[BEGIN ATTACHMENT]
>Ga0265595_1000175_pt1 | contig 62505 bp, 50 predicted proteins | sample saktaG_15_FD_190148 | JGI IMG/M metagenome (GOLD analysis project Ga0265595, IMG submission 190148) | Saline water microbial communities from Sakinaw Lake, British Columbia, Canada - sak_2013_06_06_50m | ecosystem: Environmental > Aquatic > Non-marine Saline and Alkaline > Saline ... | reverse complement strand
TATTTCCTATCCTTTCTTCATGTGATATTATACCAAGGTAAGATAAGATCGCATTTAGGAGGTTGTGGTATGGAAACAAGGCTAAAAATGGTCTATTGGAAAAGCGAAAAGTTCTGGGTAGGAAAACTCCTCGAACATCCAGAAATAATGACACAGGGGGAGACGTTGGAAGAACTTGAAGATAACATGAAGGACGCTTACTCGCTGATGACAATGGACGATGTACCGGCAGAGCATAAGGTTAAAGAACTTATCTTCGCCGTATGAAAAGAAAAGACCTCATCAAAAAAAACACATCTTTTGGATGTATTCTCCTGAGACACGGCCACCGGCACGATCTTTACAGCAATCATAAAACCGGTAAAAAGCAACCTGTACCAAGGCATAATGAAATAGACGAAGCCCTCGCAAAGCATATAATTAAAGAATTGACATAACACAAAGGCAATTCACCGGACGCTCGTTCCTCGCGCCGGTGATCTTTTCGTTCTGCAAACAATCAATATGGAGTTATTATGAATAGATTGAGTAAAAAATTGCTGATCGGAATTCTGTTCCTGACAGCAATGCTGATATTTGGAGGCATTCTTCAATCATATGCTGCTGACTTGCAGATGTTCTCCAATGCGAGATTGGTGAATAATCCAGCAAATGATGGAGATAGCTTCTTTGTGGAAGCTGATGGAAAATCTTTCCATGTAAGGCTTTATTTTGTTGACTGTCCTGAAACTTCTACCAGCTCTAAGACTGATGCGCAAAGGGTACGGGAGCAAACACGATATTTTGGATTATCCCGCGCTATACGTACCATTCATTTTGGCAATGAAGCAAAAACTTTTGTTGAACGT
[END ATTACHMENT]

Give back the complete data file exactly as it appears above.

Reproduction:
>Ga0265595_1000175_pt1 | contig 62505 bp, 50 predicted proteins | sample saktaG_15_FD_190148 | JGI IMG/M metagenome (GOLD analysis project Ga0265595, IMG submission 190148) | Saline water microbial communities from Sakinaw Lake, British Columbia, Canada - sak_2013_06_06_50m | ecosystem: Environmental > Aquatic > Non-marine Saline and Alkaline > Saline ... | reverse complement strand
TATTTCCTATCCTTTCTTCATGTGATATTATACCAAGGTAAGATAAGATCGCATTTAGGAGGTTGTGGTATGGAAACAAGGCTAAAAATGGTCTATTGGAAAAGCGAAAAGTTCTGGGTAGGAAAACTCCTCGAACATCCAGAAATAATGACACAGGGGGAGACGTTGGAAGAACTTGAAGATAACATGAAGGACGCTTACTCGCTGATGACAATGGACGATGTACCGGCAGAGCATAAGGTTAAAGAACTTATCTTCGCCGTATGAAAAGAAAAGACCTCATCAAAAAAAACACATCTTTTGGATGTATTCTCCTGAGACACGGCCACCGGCACGATCTTTACAGCAATCATAAAACCGGTAAAAAGCAACCTGTACCAAGGCATAATGAAATAGACGAAGCCCTCGCAAAGCATATAATTAAAGAATTGACATAACACAAAGGCAATTCACCGGACGCTCGTTCCTCGCGCCGGTGATCTTTTCGTTCTGCAAACAATCAATATGGAGTTATTATGAATAGATTGAGTAAAAAATTGCTGATCGGAATTCTGTTCCTGACAGCAATGCTGATATTTGGAGGCATTCTTCAATCATATGCTGCTGACTTGCAGATGTTCTCCAATGCGAGATTGGTGAATAATCCAGCAAATGATGGAGATAGCTTCTTTGTGGAAGCTGATGGAAAATCTTTCCATGTAAGGCTTTATTTTGTTGACTGTCCTGAAACTTCTACCAGCTCTAAGACTGATGCGCAAAGGGTACGGGAGCAAACACGATATTTTGGATTATCCCGCGCTATACGTACCATTCATTTTGGCAATGAAGCAAAAACTTTTGTTGAACGT